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Usually, business succession does not go well without a plan. Eventually, business succession will happen with or without a plan because we are all mortal. When you think about all the work you put into building and running your business, you owe it to yourself to develop a plan for how you will step away and whether you want to sell the business.

There are many aspects to a business succession plan, and one should have a Plan A, Plan B, and Plan C because life can be unpredictable, and many things are not controllable. A Florida business law attorney can talk to you about how to plan for business succession and the sale of a business and draft the necessary documents.

Not Planning is a Decision Just Like Planning

You might dream of traveling, spending more time on the golf course, or living on a sailboat, but you are unlikely to get out from behind your desk at the company you built without making some decisions and developing a strategy. Many CEOs are so busy dealing with the day-to-day work of running their company that they simply punt the ball a few years down the road.

They might realize that they want to retire in a few years, but without addressing the “how” of doing so, they might not get to retire on their terms. A significant number of people retire at less than ideal times because their health or economic situation forced their hand.

Personal Considerations in Retiring from the Business You Founded

Some people love what they do so much that they want to keep working until they fall over at their desks. Others would rather spend time doing things they have not been able to do as much as they would have liked because they sacrificed years of their lives to the business.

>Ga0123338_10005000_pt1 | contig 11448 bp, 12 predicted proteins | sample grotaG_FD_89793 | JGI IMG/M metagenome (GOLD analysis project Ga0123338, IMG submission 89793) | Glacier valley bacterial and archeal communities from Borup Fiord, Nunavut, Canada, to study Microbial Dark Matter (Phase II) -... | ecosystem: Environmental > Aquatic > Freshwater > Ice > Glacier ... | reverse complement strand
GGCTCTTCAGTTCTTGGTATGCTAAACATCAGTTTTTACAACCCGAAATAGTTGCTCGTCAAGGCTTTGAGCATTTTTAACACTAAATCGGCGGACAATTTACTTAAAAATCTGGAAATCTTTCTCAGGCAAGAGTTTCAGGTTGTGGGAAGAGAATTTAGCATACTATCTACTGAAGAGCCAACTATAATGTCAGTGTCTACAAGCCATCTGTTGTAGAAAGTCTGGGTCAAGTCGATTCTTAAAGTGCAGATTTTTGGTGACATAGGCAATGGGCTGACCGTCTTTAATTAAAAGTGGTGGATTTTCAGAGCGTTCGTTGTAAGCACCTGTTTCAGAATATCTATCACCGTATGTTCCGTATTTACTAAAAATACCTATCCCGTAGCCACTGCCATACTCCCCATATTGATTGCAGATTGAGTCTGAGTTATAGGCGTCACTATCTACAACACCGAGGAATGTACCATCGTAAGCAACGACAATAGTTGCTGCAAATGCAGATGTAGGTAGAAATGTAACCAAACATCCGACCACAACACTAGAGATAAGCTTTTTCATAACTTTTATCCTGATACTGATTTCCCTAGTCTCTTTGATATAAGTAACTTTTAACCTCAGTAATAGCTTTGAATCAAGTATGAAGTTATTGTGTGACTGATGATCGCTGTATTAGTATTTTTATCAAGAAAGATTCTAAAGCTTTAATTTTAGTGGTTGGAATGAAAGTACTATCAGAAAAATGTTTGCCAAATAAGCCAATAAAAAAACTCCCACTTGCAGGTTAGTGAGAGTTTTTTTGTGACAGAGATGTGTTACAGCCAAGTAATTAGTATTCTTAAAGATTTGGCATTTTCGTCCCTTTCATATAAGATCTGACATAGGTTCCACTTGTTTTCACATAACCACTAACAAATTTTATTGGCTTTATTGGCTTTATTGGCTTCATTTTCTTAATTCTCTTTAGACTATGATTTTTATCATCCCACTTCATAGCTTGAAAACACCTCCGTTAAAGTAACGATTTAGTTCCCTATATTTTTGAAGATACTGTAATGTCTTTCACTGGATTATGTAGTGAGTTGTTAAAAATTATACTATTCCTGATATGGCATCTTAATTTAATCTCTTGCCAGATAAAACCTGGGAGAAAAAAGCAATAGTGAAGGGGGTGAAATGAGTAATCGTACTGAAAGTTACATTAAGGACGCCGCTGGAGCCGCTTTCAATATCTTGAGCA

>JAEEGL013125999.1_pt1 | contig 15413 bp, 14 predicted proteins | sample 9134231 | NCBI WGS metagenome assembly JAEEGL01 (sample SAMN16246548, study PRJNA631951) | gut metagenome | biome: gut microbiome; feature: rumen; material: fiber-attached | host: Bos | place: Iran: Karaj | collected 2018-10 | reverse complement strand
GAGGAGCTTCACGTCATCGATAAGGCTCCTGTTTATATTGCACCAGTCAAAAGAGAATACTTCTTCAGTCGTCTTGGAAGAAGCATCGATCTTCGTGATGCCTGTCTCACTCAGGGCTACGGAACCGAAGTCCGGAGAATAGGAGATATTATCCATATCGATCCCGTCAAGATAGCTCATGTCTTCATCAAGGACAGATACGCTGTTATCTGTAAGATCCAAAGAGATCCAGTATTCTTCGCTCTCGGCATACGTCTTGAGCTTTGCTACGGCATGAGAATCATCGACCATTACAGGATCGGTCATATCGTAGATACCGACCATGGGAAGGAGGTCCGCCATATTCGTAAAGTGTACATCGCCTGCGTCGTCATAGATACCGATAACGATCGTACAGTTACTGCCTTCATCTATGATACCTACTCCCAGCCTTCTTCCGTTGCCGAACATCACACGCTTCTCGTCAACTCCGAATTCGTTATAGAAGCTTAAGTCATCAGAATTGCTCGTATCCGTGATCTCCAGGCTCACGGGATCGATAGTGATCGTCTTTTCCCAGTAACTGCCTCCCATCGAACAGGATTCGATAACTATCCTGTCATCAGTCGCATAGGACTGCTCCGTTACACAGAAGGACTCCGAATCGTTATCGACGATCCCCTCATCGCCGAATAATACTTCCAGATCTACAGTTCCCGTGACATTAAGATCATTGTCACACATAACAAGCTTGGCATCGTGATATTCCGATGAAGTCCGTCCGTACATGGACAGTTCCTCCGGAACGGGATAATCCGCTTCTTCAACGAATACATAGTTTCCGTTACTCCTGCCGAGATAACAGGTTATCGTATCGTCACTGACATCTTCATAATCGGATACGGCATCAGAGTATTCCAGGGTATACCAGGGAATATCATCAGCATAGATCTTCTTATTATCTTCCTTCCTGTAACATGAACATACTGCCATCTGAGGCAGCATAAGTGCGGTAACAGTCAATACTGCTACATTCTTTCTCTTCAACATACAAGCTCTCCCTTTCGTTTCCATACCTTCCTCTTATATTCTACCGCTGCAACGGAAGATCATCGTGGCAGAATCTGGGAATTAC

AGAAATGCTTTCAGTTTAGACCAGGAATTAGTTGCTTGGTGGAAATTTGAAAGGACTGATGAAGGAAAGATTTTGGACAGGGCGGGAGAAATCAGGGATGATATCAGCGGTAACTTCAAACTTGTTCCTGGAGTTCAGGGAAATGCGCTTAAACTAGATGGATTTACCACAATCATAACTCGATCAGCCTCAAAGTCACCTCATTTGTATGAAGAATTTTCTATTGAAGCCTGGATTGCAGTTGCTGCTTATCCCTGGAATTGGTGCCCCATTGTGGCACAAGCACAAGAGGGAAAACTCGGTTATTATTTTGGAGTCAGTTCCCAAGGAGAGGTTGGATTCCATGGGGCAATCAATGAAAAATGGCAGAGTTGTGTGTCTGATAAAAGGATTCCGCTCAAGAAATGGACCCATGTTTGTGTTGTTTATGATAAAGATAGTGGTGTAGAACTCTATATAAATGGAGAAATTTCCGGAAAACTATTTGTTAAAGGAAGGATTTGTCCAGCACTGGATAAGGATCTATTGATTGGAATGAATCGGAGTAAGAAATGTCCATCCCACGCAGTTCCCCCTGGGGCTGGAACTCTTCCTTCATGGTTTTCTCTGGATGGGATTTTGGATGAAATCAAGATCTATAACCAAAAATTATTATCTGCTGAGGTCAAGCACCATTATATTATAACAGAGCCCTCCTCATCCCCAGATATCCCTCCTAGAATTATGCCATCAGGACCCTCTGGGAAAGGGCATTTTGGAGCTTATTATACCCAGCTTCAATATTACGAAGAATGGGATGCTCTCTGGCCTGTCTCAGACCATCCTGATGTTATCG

You might want to consider when you will need to retire to be able to still pursue your passions. Age 90 is no time to do a tour in the Peace Corps. If you want to spend time with your grandkids in retirement, you do not want to wait until they are adults to do so.

If you feel torn between your love for your company and having more free time, you might explore the possibility of a “step-down” plan. For example, you might take two or three 30-day vacations or breaks in the first year, then work every other month in the second year, then only check in quarterly in the third year, and cut the tethers at the start of the fourth year. For some industries and people, however, a clean break is the best option.

Financial Issues to Consider When Thing About Selling Your Business

One of the first questions you should ask yourself is how much money you need for retirement and to pursue the lifestyle and activities you want to enjoy after leaving your company. You might already have the money you need, so stepping away should be easier to accomplish on that issue.

You might want to work for another three to five years to zero balance your personal debt and boost your retirement savings. Knowing the amount of money you will need will help determine the selling price for your company and whether you need to include terms like consulting fees for a set number of years after the sale.

Options for Exiting the Business

There are four primary options for business succession:

  • Hand the reins over to a family member, usually an adult child, who will keep the business going.
  • Sell the business to your employees or a select worker.
  • Sell the company to someone outside the business.
  • Get everything that you can from the business and then shut it down. When you do not have someone waiting in the wings, and you can get more value from liquidating than from selling, this can be a better option.

Every company is different. You probably have many questions. A Florida estate planning attorney can help you brainstorm and reach a decision about your business succession. For legal help with your business contact our office today.